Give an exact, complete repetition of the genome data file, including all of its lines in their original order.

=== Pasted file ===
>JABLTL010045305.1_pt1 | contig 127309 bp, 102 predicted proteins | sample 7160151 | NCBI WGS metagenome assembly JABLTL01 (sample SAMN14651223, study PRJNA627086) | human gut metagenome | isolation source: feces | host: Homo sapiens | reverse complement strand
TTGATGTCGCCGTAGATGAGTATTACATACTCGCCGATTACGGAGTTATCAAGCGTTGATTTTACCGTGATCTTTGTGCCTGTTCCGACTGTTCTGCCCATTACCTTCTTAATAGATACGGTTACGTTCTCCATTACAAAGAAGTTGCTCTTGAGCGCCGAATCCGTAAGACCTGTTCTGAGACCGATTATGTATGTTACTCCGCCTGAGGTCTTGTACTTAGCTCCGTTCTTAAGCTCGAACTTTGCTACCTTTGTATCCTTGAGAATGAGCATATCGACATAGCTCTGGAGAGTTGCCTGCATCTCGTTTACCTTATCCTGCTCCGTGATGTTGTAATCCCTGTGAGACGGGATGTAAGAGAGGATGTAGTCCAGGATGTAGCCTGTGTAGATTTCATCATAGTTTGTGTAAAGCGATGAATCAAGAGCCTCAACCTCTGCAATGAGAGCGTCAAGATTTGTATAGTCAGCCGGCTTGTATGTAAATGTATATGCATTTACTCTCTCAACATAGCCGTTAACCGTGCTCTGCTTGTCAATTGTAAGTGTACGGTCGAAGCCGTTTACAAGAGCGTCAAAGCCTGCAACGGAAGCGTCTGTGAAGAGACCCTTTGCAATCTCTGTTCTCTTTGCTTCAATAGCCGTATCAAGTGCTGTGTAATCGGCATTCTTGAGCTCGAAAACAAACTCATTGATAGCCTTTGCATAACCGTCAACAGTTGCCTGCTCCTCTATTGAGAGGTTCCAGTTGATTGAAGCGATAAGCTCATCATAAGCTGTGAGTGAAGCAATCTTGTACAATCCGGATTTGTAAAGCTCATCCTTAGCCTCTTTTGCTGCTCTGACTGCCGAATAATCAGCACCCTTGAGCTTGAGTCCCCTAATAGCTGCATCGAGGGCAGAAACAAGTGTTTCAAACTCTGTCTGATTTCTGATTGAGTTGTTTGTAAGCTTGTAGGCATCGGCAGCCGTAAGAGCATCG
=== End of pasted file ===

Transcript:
>JABLTL010045305.1_pt1 | contig 127309 bp, 102 predicted proteins | sample 7160151 | NCBI WGS metagenome assembly JABLTL01 (sample SAMN14651223, study PRJNA627086) | human gut metagenome | isolation source: feces | host: Homo sapiens | reverse complement strand
TTGATGTCGCCGTAGATGAGTATTACATACTCGCCGATTACGGAGTTATCAAGCGTTGATTTTACCGTGATCTTTGTGCCTGTTCCGACTGTTCTGCCCATTACCTTCTTAATAGATACGGTTACGTTCTCCATTACAAAGAAGTTGCTCTTGAGCGCCGAATCCGTAAGACCTGTTCTGAGACCGATTATGTATGTTACTCCGCCTGAGGTCTTGTACTTAGCTCCGTTCTTAAGCTCGAACTTTGCTACCTTTGTATCCTTGAGAATGAGCATATCGACATAGCTCTGGAGAGTTGCCTGCATCTCGTTTACCTTATCCTGCTCCGTGATGTTGTAATCCCTGTGAGACGGGATGTAAGAGAGGATGTAGTCCAGGATGTAGCCTGTGTAGATTTCATCATAGTTTGTGTAAAGCGATGAATCAAGAGCCTCAACCTCTGCAATGAGAGCGTCAAGATTTGTATAGTCAGCCGGCTTGTATGTAAATGTATATGCATTTACTCTCTCAACATAGCCGTTAACCGTGCTCTGCTTGTCAATTGTAAGTGTACGGTCGAAGCCGTTTACAAGAGCGTCAAAGCCTGCAACGGAAGCGTCTGTGAAGAGACCCTTTGCAATCTCTGTTCTCTTTGCTTCAATAGCCGTATCAAGTGCTGTGTAATCGGCATTCTTGAGCTCGAAAACAAACTCATTGATAGCCTTTGCATAACCGTCAACAGTTGCCTGCTCCTCTATTGAGAGGTTCCAGTTGATTGAAGCGATAAGCTCATCATAAGCTGTGAGTGAAGCAATCTTGTACAATCCGGATTTGTAAAGCTCATCCTTAGCCTCTTTTGCTGCTCTGACTGCCGAATAATCAGCACCCTTGAGCTTGAGTCCCCTAATAGCTGCATCGAGGGCAGAAACAAGTGTTTCAAACTCTGTCTGATTTCTGATTGAGTTGTTTGTAAGCTTGTAGGCATCGGCAGCCGTAAGAGCATCG